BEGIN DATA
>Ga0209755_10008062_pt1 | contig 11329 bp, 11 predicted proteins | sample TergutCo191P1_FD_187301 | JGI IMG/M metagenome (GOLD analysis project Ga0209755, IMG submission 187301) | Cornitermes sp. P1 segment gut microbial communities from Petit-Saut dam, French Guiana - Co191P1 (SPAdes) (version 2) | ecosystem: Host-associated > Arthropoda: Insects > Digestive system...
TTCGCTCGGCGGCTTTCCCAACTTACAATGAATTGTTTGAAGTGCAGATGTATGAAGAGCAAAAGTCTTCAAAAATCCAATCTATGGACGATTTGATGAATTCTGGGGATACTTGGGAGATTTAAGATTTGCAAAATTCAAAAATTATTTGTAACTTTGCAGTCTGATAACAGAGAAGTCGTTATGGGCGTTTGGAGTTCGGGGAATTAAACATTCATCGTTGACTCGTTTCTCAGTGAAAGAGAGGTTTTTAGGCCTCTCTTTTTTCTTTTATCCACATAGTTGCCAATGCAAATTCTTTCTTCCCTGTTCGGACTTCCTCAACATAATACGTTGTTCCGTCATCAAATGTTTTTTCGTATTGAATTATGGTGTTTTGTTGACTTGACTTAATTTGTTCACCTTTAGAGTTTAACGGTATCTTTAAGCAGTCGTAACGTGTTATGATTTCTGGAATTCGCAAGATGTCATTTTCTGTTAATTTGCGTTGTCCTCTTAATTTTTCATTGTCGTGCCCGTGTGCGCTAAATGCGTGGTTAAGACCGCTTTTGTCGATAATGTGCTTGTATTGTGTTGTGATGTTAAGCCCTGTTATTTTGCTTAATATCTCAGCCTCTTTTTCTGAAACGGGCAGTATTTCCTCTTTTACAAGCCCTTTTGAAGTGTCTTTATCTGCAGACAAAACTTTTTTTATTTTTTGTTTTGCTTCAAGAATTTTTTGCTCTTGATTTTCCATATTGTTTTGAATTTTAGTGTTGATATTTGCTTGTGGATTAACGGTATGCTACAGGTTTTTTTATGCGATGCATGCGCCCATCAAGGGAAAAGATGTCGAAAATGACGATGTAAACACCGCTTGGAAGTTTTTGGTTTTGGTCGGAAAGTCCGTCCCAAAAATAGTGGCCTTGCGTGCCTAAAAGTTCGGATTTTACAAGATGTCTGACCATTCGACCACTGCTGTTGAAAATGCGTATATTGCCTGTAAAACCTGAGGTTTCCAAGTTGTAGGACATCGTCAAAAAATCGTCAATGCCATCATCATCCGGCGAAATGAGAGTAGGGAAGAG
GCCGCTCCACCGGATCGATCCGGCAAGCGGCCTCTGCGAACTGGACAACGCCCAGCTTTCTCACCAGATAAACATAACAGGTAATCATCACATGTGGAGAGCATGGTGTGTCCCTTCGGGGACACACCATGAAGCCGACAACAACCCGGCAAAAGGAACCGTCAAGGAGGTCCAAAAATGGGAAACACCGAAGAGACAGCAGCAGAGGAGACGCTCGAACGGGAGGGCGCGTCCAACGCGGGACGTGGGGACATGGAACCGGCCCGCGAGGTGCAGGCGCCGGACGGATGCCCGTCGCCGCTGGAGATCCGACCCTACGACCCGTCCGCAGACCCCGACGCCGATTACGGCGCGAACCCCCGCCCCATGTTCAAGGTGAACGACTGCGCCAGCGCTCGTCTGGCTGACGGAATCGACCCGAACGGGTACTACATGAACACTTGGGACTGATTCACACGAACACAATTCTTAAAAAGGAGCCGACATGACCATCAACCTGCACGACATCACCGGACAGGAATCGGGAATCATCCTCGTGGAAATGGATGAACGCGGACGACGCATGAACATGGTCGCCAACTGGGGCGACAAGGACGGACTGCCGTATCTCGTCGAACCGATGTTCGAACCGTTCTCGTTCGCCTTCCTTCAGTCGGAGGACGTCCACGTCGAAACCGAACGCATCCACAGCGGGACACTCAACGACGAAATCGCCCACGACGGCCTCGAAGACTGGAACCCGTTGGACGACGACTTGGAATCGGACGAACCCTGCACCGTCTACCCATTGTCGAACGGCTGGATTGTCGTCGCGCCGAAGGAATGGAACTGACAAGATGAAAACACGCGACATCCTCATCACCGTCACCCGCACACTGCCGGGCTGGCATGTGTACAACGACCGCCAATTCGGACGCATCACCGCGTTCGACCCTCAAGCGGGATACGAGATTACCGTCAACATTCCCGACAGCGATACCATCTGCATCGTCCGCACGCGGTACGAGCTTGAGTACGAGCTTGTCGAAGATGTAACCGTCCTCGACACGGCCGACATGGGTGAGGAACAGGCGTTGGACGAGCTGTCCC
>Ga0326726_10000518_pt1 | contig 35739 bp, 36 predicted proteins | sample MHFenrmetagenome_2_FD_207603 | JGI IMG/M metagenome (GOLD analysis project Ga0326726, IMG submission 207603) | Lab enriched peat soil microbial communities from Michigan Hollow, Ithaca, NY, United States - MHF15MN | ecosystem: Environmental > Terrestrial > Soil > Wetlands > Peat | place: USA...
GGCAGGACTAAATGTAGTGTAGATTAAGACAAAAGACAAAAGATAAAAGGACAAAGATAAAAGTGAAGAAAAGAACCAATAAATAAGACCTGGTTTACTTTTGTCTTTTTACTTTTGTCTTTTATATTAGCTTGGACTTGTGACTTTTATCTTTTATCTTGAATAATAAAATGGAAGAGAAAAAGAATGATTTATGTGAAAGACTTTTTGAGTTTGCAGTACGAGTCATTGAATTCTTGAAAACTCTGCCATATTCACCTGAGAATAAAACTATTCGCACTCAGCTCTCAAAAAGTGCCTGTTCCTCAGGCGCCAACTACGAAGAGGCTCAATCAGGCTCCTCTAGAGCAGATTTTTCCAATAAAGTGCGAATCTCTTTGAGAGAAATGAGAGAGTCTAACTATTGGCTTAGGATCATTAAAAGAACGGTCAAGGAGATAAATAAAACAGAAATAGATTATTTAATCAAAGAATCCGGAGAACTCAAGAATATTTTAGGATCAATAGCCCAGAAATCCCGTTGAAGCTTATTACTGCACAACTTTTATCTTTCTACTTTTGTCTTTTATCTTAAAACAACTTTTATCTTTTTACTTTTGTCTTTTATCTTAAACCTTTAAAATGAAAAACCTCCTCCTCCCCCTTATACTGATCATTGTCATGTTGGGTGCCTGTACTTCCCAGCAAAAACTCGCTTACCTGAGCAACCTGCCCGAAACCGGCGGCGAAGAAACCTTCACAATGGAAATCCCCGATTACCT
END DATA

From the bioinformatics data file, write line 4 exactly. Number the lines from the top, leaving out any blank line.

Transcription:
>Ga0326726_10000518_pt1 | contig 35739 bp, 36 predicted proteins | sample MHFenrmetagenome_2_FD_207603 | JGI IMG/M metagenome (GOLD analysis project Ga0326726, IMG submission 207603) | Lab enriched peat soil microbial communities from Michigan Hollow, Ithaca, NY, United States - MHF15MN | ecosystem: Environmental > Terrestrial > Soil > Wetlands > Peat | place: USA...